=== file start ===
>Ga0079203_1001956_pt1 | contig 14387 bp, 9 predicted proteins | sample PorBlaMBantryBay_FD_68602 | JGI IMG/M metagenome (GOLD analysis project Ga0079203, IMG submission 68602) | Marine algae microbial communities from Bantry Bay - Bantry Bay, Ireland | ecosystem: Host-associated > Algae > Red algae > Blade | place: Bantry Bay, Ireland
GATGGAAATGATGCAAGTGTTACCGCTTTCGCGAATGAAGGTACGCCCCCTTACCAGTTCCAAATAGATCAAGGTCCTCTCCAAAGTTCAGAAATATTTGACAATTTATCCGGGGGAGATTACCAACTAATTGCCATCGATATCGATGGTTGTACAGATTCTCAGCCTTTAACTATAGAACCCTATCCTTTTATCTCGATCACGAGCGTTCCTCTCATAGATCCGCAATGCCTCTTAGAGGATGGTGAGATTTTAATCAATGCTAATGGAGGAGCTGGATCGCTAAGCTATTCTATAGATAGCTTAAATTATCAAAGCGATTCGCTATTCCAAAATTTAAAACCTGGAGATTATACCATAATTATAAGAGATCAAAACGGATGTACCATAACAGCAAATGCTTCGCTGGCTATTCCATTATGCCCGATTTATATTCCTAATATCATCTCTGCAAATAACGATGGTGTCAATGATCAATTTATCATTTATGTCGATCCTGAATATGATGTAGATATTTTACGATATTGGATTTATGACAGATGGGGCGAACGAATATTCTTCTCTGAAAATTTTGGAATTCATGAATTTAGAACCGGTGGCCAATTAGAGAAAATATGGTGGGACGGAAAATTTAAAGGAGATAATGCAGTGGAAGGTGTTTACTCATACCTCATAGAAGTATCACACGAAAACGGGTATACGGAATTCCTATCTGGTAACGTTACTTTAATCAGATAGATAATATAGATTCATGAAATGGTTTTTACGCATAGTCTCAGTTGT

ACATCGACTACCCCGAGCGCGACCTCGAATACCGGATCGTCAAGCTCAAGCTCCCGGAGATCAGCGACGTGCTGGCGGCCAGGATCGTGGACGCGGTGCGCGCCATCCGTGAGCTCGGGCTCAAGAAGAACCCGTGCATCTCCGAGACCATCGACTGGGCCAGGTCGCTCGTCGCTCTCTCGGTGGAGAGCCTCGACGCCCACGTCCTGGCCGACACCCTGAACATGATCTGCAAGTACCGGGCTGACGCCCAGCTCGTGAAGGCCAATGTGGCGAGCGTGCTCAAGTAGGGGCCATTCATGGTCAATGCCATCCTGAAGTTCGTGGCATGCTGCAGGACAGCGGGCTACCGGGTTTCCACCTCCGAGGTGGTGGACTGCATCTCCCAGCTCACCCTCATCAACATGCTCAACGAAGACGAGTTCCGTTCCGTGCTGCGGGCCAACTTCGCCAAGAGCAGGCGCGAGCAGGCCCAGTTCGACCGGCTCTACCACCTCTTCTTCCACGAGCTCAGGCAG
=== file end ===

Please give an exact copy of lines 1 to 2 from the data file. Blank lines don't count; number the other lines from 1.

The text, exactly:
>Ga0079203_1001956_pt1 | contig 14387 bp, 9 predicted proteins | sample PorBlaMBantryBay_FD_68602 | JGI IMG/M metagenome (GOLD analysis project Ga0079203, IMG submission 68602) | Marine algae microbial communities from Bantry Bay - Bantry Bay, Ireland | ecosystem: Host-associated > Algae > Red algae > Blade | place: Bantry Bay, Ireland
GATGGAAATGATGCAAGTGTTACCGCTTTCGCGAATGAAGGTACGCCCCCTTACCAGTTCCAAATAGATCAAGGTCCTCTCCAAAGTTCAGAAATATTTGACAATTTATCCGGGGGAGATTACCAACTAATTGCCATCGATATCGATGGTTGTACAGATTCTCAGCCTTTAACTATAGAACCCTATCCTTTTATCTCGATCACGAGCGTTCCTCTCATAGATCCGCAATGCCTCTTAGAGGATGGTGAGATTTTAATCAATGCTAATGGAGGAGCTGGATCGCTAAGCTATTCTATAGATAGCTTAAATTATCAAAGCGATTCGCTATTCCAAAATTTAAAACCTGGAGATTATACCATAATTATAAGAGATCAAAACGGATGTACCATAACAGCAAATGCTTCGCTGGCTATTCCATTATGCCCGATTTATATTCCTAATATCATCTCTGCAAATAACGATGGTGTCAATGATCAATTTATCATTTATGTCGATCCTGAATATGATGTAGATATTTTACGATATTGGATTTATGACAGATGGGGCGAACGAATATTCTTCTCTGAAAATTTTGGAATTCATGAATTTAGAACCGGTGGCCAATTAGAGAAAATATGGTGGGACGGAAAATTTAAAGGAGATAATGCAGTGGAAGGTGTTTACTCATACCTCATAGAAGTATCACACGAAAACGGGTATACGGAATTCCTATCTGGTAACGTTACTTTAATCAGATAGATAATATAGATTCATGAAATGGTTTTTACGCATAGTCTCAGTTGT